You don’t need to purchase expensive gadgets to investigate. There are plenty of household items at your disposal that may generate better results. I learned of a few watching the Facebook Live Ghost Education 101 session with Philip Wyatt, as host, and Heather Leigh Landon, who presented “Non-Technical Paranormal Investigation Tools” last Tuesday. Here is a link to the presentation: https://www.facebook.com/101483755012255/videos/974627249720267. All of the panels are archived and accessible online. While I own quite a bit of the items mentioned, I did not own an electroscope; therefore, I made one!

From the YouTube creators Science Buddies, https://www.youtube.com/watch?feature=youtu.be&v=wso0FqcnG7g&fbclid=IwAR3gm8kgYKUA0L3jsN4rGCE_TZXsgs5TLqtJIMGvgY3WU10bzoDc8oBqoRU&app=desktop, I learned how to create an electroscope from items I already owned. It was rather easy to make and more fun to experiment with.

The electroscope works on the static electricity theory whereby everyone produces static electricity. Although there is much discussion on whether a person who dies maintains her energy, the concept presumes that a ghost has energy and gives off that energy that can be measured with different paranormal tools. The electroscope measures these electrically charged ions that are not visible to the naked eye. The electroscope that I made measures the static electricity when the teardrop-shaped aluminum foil resist and pull apart.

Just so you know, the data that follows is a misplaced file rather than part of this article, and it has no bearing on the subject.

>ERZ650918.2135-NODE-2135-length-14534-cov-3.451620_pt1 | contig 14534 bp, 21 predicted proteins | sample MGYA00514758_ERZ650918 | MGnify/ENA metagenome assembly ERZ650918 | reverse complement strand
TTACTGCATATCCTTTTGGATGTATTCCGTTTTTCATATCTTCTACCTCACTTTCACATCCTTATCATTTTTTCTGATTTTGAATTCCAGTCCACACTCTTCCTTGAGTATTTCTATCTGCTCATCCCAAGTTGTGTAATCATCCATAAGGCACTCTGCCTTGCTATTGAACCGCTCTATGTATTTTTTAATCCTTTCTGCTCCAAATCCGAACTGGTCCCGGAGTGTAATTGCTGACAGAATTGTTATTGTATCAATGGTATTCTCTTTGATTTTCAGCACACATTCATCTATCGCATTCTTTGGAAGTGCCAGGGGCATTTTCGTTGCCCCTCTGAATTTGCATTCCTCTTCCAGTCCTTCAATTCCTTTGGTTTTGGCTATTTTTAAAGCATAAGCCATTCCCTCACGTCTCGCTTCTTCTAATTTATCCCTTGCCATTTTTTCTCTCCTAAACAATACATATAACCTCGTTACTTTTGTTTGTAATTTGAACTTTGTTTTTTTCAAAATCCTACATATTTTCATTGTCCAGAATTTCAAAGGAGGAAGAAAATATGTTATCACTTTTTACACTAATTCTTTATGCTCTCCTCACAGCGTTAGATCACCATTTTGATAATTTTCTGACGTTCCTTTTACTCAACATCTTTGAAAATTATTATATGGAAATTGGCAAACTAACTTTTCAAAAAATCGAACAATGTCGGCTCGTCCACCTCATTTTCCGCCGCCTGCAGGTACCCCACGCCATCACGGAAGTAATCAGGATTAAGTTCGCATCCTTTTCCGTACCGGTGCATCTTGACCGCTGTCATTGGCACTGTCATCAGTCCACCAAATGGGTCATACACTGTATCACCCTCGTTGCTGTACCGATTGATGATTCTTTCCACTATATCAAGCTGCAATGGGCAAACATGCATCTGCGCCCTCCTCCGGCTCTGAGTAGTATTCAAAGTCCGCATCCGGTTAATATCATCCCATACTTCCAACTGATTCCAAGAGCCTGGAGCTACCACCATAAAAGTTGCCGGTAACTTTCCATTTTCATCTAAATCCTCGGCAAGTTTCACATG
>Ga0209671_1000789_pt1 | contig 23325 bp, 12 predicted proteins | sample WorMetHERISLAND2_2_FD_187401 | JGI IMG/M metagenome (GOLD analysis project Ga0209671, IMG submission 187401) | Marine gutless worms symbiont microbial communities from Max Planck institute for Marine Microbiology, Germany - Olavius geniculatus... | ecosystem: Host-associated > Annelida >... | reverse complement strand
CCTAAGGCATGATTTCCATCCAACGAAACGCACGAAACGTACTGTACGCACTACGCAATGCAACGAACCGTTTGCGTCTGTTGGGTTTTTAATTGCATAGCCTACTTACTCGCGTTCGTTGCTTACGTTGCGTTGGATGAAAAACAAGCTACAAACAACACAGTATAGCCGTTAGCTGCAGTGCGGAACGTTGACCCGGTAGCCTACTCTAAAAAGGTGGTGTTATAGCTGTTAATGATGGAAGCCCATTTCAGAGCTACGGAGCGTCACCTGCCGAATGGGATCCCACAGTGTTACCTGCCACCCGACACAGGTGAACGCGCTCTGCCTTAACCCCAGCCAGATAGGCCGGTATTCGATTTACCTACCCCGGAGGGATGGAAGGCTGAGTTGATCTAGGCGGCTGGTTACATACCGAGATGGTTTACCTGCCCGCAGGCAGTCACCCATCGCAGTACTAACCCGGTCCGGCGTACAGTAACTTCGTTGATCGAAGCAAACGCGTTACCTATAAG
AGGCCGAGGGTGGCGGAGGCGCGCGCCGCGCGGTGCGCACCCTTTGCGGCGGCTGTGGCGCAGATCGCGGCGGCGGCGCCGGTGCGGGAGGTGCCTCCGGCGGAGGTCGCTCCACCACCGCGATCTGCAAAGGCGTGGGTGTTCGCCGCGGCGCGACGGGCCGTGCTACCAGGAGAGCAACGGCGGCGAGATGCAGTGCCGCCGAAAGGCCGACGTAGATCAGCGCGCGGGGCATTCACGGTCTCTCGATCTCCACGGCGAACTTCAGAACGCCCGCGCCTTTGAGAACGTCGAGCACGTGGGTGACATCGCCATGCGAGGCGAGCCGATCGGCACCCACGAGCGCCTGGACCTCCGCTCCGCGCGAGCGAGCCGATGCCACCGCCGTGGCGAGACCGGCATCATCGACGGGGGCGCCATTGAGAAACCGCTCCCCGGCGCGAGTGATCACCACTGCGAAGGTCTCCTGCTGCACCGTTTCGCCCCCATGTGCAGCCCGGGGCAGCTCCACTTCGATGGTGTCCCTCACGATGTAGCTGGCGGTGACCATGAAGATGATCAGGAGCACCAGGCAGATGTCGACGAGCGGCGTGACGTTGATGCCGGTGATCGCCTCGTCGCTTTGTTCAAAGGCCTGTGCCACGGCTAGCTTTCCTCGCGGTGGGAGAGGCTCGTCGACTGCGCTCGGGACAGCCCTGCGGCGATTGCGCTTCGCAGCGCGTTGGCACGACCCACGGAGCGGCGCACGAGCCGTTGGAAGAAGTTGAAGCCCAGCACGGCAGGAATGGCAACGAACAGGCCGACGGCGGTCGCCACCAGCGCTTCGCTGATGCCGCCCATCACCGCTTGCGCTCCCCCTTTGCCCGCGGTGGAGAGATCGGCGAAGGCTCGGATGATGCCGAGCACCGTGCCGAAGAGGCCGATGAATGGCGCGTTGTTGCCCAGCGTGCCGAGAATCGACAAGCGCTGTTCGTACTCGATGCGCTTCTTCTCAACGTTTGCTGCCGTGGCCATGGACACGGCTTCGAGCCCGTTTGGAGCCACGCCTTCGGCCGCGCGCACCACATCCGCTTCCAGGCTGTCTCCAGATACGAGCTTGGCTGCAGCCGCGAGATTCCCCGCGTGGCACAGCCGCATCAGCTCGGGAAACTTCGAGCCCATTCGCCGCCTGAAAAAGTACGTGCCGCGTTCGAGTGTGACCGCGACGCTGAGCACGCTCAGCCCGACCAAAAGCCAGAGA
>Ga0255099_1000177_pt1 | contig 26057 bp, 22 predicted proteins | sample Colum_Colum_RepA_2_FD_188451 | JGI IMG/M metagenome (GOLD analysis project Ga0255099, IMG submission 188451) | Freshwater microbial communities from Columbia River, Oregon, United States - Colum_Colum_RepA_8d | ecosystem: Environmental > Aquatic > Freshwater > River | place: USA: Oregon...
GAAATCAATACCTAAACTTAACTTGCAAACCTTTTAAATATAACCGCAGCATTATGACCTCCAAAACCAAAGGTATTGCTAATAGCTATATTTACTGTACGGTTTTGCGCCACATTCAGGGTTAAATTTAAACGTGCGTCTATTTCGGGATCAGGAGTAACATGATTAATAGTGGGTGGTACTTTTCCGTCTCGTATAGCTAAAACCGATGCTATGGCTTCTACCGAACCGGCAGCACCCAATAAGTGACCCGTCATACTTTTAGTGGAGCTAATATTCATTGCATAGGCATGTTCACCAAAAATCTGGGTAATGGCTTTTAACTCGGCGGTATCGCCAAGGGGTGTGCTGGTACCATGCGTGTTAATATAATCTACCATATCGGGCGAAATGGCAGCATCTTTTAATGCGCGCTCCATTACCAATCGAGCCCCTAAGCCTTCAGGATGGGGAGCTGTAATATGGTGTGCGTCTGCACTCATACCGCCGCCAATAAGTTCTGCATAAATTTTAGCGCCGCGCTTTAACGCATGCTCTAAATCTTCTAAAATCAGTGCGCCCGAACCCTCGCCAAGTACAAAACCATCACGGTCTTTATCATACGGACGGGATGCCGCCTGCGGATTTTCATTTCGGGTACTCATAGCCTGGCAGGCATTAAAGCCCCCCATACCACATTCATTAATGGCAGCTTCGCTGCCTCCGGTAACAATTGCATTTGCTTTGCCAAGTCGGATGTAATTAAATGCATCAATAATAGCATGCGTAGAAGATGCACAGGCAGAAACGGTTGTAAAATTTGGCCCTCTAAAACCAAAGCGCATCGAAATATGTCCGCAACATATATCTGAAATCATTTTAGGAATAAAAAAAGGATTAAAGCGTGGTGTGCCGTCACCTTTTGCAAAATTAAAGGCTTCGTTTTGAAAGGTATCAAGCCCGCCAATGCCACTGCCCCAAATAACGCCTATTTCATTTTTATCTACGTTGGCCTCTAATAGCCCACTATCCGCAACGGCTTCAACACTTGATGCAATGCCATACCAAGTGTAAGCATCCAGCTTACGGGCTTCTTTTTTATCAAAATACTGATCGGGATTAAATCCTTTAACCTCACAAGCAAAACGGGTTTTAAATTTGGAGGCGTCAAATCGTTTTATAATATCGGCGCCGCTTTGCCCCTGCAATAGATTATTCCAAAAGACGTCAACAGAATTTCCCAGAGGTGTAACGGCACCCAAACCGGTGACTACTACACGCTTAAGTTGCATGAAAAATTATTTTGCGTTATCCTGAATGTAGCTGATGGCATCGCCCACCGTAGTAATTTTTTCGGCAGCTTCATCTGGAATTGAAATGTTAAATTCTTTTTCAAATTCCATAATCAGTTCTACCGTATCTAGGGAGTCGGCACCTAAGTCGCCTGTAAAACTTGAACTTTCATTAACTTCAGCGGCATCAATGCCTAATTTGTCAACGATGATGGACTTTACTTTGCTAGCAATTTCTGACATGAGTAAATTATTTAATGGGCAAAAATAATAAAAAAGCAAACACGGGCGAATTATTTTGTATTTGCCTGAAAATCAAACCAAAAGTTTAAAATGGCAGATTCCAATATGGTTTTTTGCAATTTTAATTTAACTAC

Make your own with the following items:

  1. Metal uncoated hanger;
  2. Pliers;
  3. Straw;
  4. Pencil;
  5. Piece of cardboard;
  6. Scissors;
  7. Hot glue gun;
  8. Piece of aluminum foil;
  9. Glass jar;
  10. Tape.

Watch the short video from the link and create your own electroscope.

In order to test the theory, you will need a piece of Styrofoam and piece of wool. You will also need the remaining hanger from above. Rub the Styrofoam over the wool to create static electricity. Then bring the Styrofoam close to the curved metal without touching it. Notice how the aluminum foil pulls apart. It will be slight. Next, rub the Styrofoam over the piece of wool. Again, bring the Styrofoam close to the curved metal. The aluminum foil teardrops will close back together. Finally, rub the Styrofoam over the wool. This time touch the Styrofoam to the curved metal. The aluminum foil will noticeably pull apart. This is how static electricity works.

Of course, my homemade electroscope decided to work differently. The foil might be too thin. The teardrops move together. I had to take them out and flatten them more in order for them to hang together touching. Once I did that, bingo—it started to work! The flaps separate quickly. I didn’t even need the wool (I reside in Atlanta and don’t own any wool clothing). All I did was rub the Styrofoam on my cotton shorts.

In ghost hunting, the electroscope measures when a ghost passes by as the aluminum foil will separate and pull apart, showing that static electricity is near or touching the curved metal. The key is for no one to be walking or resting near the electroscope. This invalidates the experiment.

Once I begin investigating again, I will bring my homemade electroscope along to test out. I will keep you posted on any developments!